This week the Manatee County school district begins work on the 2015-16 budget. Taxpayers expect fiscal accountability, while recognizing that an outstanding school system has a synergistic effect on property values, business sustainability and standards of living in our community.
Deputy Superintendent Don Hall is giving the board an opportunity for budget input, and Deputy Superintendent Dr. Diana Greene is requesting a $21 million staffing increase for teachers, guidance clerks, library assistants, lab managers, reading paraprofessionals and permanent substitutes.
The big question is who is asking our principals and teachers to give their professional input and rank priorities from the trenches?
Who knows better the effects of the bus driver shortage that consistently results in student tardiness?
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Who can describe the frustration at the lack of tech support and testing personnel, or the lack of adequate alternative school staffing to ensure campus safety from disruptive, out-of-control students?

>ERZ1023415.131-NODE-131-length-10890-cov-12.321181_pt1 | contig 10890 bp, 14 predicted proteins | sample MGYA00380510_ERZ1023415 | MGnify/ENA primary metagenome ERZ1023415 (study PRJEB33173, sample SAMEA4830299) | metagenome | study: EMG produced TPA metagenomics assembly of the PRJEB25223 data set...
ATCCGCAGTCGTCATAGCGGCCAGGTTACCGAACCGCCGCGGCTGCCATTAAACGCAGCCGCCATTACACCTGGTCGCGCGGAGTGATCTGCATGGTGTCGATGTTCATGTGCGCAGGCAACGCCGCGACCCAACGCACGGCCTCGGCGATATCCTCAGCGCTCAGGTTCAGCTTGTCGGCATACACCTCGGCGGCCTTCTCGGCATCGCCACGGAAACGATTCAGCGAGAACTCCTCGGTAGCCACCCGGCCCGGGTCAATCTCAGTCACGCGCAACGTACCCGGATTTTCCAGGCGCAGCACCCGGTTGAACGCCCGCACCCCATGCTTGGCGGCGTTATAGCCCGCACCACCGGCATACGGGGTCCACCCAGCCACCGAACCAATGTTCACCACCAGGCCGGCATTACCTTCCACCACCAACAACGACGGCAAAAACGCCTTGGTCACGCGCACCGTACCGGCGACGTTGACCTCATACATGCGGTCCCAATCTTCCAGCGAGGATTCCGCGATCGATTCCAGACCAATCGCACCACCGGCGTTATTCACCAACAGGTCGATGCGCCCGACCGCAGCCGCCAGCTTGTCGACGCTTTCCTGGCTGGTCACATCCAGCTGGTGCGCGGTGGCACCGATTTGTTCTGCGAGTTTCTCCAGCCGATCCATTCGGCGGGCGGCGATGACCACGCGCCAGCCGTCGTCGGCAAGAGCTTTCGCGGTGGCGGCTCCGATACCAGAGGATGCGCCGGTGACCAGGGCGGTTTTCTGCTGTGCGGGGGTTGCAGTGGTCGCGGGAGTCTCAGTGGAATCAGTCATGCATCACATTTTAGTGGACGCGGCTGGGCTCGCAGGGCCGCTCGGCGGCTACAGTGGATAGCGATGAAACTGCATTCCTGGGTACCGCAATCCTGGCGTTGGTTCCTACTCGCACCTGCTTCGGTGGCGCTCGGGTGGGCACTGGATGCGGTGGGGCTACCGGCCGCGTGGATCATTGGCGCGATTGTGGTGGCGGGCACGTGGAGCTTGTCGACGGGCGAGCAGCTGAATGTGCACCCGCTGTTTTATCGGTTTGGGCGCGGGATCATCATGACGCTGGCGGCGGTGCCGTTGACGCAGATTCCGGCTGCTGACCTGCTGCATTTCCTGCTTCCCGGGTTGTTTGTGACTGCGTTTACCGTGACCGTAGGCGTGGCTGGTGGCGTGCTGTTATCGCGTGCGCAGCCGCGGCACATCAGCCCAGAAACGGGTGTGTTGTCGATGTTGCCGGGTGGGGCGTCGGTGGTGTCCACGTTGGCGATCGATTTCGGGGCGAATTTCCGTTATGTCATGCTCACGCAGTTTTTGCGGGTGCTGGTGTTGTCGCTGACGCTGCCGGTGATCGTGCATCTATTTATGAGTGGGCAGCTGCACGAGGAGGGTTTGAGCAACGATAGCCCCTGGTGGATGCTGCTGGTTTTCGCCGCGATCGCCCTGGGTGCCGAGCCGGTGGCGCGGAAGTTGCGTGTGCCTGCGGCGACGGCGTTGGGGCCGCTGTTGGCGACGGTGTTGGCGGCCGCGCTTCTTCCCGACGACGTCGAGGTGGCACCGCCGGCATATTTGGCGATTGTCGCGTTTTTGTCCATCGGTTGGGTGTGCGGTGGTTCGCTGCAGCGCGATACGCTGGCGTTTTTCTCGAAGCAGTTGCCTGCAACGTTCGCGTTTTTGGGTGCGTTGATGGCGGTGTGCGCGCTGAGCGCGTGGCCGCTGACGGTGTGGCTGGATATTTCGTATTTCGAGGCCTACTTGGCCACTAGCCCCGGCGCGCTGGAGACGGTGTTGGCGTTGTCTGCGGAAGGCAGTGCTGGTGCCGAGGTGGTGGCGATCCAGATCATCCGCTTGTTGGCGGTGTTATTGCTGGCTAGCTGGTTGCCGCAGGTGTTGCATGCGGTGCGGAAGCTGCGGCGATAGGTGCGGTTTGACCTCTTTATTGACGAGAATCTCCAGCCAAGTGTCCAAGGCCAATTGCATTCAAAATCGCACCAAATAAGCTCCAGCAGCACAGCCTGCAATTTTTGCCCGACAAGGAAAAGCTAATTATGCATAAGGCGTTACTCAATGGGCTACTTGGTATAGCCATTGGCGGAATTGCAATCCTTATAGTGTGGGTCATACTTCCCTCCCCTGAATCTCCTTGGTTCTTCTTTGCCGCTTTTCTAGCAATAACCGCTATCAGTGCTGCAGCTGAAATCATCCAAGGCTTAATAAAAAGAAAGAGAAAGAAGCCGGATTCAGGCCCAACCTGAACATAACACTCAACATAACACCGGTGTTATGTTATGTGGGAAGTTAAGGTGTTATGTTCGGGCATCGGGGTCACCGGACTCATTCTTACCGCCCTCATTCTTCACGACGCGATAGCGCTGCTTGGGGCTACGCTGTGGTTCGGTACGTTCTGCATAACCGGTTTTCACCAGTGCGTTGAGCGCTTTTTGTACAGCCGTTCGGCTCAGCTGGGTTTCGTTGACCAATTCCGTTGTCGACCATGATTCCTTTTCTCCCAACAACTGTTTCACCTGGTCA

Many newer schools do not even have complete media centers, so why add library assistants? Instead of a guidance clerk, maybe a school needs a full-time testing coordinator.
And how does the district save money by placing permanent substitutes at each school?
We hold our teachers and principals responsible for everything from school rankings to student conduct to graduation rates to student safety. What is needed at a school with 400 students may be different from a campus of 2,000.
Current district administration is known for "telling" schools what is needed, creating an elitist attitude and atmosphere of fear that neither solicits nor values the opinions of the professionals who work in the schools every day. Communication, teamwork and mutual respect are lacking.
Many organizational issues can be traced to a lack of procedures or lack of communication. It is not too late for the school district to rectify both situations.